Tuesday, January 22, 2013

Caldecott Challenge Post #77

The Wheel on the Chimney by Margaret Wise Brown, illustrated by Tibor Gergely. Published 1954. Caldecott Honor 1955.

The text in this book, which is all about the lives and flight patterns of storks, is a bit on the dry side, but the illustrations more than make up for that. I have never seen a better visual representation of the way birds move - not just as individuals, but in flocks. Most of the illustrations are great, but my favorite is the one where the flock of white storks lands on the green field where the woman in pink sits painting them. I also love the pinkness of all the flamingos as the storks land by the side of the water in Africa.Tibor Gergeley knows how to capture nature in a visceral way that leaves the viewer breathless.

Frog Went a Courtin’ by John Langstaff, illustrated by Feodor Rojankovsky. Published 1955. Caldecott Medal 1956.

I owned a paperback version of this book as a kid, and I always liked that it looked like a coloring book the author had colored in with crayons. I didn’t care much about the romance, but loved seeing the different creatures file in for the wedding supper. Reading it now, my favorite pictures are of the raccoon carrying the silver spoon and the chick wearing his bib. (I am kind of freaked out by the chick lying down being forced to drink castor oil after he eats too much.) I like that the animals all seem very large and important until the tom cat comes along and gives us some perspective. It’s a neat way to sort of end the magic of the party before Frog and Miss Mouse run off to France!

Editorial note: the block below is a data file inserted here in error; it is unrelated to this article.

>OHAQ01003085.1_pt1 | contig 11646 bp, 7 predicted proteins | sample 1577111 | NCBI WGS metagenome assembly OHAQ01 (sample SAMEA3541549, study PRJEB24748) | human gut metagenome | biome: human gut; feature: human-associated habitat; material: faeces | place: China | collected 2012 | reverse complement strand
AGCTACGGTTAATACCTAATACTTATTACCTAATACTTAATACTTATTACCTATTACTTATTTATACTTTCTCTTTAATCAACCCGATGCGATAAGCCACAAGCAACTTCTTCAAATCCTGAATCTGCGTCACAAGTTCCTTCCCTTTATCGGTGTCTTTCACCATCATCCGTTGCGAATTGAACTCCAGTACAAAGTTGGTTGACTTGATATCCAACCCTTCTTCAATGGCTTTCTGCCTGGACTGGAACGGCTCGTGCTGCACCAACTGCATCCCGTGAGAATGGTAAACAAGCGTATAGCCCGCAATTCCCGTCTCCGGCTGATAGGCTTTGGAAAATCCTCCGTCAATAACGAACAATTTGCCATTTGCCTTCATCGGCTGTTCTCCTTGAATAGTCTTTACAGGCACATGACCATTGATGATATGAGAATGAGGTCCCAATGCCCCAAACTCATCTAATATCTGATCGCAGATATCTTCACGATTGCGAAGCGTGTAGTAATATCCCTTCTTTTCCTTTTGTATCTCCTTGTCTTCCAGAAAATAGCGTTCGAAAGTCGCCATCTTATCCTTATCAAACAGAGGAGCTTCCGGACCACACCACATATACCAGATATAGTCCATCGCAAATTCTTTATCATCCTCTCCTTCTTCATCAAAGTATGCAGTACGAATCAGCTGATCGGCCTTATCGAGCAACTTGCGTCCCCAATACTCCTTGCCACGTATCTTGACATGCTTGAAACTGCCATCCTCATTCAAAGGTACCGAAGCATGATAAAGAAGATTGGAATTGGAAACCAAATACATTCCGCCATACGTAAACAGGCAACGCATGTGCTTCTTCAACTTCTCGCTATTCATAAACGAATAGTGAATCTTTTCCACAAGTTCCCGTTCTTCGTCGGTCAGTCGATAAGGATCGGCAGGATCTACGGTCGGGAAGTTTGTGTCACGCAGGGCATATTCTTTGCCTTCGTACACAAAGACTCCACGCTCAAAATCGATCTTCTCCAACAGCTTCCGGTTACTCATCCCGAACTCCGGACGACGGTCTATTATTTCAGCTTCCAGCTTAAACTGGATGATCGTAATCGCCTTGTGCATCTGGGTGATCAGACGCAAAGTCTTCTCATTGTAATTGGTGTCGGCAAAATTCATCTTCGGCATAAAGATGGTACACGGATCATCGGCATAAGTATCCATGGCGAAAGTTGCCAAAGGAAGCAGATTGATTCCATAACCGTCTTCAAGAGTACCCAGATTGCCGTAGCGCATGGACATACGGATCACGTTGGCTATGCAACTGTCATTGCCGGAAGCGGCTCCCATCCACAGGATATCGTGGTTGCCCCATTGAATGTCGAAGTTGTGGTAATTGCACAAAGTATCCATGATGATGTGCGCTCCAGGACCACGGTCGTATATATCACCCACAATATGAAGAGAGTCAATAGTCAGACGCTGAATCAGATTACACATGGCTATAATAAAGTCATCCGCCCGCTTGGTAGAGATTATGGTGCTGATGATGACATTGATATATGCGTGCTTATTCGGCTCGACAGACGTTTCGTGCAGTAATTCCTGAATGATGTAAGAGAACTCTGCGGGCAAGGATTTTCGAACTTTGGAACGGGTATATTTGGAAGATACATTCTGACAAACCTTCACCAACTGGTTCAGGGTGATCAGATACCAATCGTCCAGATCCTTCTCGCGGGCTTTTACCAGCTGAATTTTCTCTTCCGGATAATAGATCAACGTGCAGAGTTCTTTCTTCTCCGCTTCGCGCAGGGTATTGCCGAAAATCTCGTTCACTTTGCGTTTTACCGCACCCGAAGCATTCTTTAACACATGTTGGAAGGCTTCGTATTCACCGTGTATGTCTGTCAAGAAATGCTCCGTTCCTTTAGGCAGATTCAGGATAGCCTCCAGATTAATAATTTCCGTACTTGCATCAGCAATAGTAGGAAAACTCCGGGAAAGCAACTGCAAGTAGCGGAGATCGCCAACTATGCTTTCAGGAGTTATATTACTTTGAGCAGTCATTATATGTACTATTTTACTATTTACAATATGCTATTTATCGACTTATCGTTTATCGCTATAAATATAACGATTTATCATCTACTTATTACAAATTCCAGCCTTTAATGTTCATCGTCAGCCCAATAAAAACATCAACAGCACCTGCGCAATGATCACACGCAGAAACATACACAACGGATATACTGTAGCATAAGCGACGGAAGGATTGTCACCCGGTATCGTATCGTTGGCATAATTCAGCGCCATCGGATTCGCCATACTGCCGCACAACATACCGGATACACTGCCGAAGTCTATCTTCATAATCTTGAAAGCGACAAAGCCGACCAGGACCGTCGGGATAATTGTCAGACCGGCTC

Moon Jumpers by Janice May Udry, illustrated by Maurice Sendak. Published 1959. Caldecott Honor 1960

Maurice Sendak was already one of my favorite children’s authors and illustrators before I saw this book, but his illustrations of these children playing outside at night took me right back to my own childhood. I love the way he depicts the glow of the moon on the tree branches and on the lawn, and that one of the little boys looks just a tiny bit like Max. Janice May Udry also gets major kudos for lines like, “We climb the tree just to be in a tree at night.” Why do kids do things? Often just to do them. This book captures that feeling of being out at night just for the sake of it in a magical and timeless way.

See other Caldecott Challenge participants' blogs on the challenge page at LibLaura5. Follow my challenge progress here.


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